new york secrets
by Anna Balkrishna and Erin O’Hara
Photo: Ed Yourdon (via Flickr)
Hidden Subway Station Beneath City Hall
The New York City subway has long been the country's most comprehensive transportation system, and now it even lets you travel back in time. The majestic subway station underneath City Hall has been inactive for nearly 69 years, closing for good on December 31, 1945. The station is an underground architectural marvel, with tall arched ceilings covered in antique tile and glass skylights that flood the space with natural light from above. It's been sealed like a time capsule since then, but you can see it with your own eyes (from inside a subway car). Here's how: take the 6 train to the Brooklyn Bridge/City Hall station (the last stop, if you're heading south), but don't get off. The train will turn around the City Hall station loop, which will give you a one-of-a-kind view of the otherwise unreachable location. Until recently, passengers were supposed to exit the train at the Brooklyn Bridge/City Hall station before it made the turnaround, and only attendees of special events or tours sponsored by the MTA and New York City Transit Museum (or anyone who managed to linger on the train) could see this gem. On that note, there is one reason to take the official tour: the lights in the station are turned on. When the 6 train rolls through during its U-turn, the space isn't always illuminated.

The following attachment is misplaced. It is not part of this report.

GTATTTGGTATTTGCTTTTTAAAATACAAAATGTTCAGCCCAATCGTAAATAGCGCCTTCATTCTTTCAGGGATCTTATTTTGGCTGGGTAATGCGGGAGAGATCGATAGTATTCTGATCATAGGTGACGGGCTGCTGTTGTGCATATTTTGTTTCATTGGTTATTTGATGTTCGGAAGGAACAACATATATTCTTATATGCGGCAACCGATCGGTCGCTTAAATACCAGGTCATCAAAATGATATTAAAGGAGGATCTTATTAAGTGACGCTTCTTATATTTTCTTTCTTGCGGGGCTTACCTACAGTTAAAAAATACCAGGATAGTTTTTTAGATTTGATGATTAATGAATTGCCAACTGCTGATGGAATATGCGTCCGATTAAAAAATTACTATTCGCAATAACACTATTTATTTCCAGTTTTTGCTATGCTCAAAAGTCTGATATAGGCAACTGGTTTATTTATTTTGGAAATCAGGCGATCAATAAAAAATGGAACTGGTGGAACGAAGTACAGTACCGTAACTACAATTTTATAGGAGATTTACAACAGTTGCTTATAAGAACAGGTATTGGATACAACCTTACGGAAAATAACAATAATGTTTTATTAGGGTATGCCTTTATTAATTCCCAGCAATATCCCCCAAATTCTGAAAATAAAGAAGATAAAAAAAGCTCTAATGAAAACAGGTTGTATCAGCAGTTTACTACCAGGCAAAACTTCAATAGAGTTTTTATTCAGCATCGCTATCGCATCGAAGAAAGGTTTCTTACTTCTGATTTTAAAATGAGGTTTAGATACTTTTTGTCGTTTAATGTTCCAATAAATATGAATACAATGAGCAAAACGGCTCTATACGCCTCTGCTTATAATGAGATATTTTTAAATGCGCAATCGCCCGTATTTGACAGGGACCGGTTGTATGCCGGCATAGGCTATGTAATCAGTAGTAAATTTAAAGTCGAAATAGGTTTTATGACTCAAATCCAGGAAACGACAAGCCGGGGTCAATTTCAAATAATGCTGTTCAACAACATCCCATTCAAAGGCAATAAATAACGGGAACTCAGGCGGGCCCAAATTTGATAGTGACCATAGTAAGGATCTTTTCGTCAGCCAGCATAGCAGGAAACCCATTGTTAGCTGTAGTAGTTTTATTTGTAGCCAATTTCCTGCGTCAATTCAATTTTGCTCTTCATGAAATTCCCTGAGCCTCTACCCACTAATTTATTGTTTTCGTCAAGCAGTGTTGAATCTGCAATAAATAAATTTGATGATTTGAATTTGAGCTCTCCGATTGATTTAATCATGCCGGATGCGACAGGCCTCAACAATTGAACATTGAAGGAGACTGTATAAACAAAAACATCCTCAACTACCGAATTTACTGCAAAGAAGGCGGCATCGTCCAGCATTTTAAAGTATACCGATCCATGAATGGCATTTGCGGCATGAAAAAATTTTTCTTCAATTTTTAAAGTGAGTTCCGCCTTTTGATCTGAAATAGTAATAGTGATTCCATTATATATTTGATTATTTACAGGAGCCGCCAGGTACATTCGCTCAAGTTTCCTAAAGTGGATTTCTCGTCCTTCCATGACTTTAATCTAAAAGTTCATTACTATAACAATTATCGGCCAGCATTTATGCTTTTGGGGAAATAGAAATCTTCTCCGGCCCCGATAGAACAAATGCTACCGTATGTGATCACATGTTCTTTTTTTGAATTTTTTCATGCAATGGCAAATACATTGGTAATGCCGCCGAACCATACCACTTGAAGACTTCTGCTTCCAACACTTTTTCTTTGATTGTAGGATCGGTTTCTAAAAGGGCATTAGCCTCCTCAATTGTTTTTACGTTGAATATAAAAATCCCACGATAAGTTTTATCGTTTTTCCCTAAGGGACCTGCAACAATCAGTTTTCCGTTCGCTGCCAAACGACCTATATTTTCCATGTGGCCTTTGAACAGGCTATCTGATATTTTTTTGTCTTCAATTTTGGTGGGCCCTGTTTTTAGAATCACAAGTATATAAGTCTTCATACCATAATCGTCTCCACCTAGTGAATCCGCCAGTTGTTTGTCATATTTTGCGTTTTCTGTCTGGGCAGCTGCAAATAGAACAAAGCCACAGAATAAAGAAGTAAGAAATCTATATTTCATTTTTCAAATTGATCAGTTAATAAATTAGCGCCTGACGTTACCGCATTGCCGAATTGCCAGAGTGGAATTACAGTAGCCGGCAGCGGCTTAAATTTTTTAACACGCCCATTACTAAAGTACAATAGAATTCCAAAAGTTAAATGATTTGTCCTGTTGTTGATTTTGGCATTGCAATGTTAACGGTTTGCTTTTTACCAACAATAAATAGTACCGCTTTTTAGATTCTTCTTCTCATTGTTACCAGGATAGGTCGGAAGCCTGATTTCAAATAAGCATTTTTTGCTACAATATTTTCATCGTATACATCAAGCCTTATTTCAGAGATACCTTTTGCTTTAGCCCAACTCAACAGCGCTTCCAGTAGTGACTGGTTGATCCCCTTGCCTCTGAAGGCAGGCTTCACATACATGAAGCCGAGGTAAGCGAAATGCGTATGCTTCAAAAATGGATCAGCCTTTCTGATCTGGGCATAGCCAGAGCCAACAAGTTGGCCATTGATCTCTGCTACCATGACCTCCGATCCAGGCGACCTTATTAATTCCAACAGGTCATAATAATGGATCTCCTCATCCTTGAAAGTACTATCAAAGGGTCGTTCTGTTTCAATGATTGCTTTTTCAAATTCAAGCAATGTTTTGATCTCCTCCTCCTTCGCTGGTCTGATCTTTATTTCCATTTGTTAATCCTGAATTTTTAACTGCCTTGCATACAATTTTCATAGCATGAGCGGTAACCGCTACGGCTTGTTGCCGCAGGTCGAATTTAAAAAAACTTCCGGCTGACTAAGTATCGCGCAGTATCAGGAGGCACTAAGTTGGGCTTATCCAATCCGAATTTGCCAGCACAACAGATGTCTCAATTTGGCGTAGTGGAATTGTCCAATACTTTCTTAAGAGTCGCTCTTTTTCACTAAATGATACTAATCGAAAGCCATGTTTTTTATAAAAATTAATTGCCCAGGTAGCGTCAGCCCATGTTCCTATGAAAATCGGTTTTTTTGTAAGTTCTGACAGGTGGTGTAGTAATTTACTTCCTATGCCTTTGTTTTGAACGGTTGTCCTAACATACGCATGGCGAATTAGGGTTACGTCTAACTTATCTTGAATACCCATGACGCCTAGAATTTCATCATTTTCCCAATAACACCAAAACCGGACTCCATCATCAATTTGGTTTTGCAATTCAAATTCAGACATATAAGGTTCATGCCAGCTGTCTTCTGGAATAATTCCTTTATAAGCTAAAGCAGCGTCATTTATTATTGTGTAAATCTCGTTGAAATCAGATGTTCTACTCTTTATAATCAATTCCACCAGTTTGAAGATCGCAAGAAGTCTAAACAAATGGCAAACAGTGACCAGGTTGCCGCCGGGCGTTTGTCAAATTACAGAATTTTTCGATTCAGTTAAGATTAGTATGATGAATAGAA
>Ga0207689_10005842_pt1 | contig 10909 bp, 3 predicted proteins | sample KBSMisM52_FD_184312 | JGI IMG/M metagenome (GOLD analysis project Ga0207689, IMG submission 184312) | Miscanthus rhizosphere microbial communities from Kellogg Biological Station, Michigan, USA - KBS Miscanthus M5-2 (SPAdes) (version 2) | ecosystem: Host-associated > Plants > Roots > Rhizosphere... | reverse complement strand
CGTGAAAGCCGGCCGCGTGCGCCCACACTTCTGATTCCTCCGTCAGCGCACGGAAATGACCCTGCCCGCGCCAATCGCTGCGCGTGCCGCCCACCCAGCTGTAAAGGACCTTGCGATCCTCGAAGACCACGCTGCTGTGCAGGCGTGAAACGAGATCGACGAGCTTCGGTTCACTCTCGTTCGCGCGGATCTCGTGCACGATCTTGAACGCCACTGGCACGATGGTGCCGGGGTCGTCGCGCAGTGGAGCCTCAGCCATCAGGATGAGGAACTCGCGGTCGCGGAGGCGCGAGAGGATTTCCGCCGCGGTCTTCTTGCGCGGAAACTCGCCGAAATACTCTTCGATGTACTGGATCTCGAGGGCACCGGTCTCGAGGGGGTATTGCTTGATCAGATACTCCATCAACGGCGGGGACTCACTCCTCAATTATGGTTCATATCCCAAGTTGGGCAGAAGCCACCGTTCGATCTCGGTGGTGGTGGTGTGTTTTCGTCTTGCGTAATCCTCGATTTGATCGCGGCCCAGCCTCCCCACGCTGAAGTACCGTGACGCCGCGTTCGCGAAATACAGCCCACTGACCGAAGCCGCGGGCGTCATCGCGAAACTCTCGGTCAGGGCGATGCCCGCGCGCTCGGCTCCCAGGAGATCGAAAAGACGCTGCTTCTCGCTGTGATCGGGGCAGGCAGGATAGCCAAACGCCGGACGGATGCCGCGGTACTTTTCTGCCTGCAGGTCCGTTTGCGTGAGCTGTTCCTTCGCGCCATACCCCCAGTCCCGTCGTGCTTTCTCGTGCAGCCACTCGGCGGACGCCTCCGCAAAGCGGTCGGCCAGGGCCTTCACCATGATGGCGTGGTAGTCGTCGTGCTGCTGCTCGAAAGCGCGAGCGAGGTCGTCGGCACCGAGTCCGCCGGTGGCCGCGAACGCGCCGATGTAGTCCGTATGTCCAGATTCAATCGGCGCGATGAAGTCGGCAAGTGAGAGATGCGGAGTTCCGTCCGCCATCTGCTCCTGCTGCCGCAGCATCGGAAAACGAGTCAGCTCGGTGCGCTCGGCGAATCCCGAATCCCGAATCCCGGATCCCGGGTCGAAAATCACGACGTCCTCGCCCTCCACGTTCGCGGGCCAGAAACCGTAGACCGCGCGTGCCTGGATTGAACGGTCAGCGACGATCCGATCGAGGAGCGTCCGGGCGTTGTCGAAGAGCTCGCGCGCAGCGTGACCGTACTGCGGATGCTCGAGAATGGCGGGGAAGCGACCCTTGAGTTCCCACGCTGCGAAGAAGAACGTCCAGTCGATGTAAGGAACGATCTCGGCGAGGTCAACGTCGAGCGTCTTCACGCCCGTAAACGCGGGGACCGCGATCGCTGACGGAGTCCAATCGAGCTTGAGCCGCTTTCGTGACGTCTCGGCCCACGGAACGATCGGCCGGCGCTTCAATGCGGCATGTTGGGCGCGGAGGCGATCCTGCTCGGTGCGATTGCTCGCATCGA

Another underground masterpiece is even more secretive: the Underbelly Project is a clandestine "gallery" consisting of street art installed on the walls of an abandoned subway station, the whereabouts of which had been unknown to everyone but the artists and the attendees of the gallery's one and only open night (which happened over the summer of 2010). Though rumors have circulated that the installation is located in a never-used South 4th Street stop in Williamsburg, don't try to see for yourself—not only is it dark and dangerous, but it is also illegal; there have been at least 20 arrests of trespassers trying to visit the space. —Erin O'Hara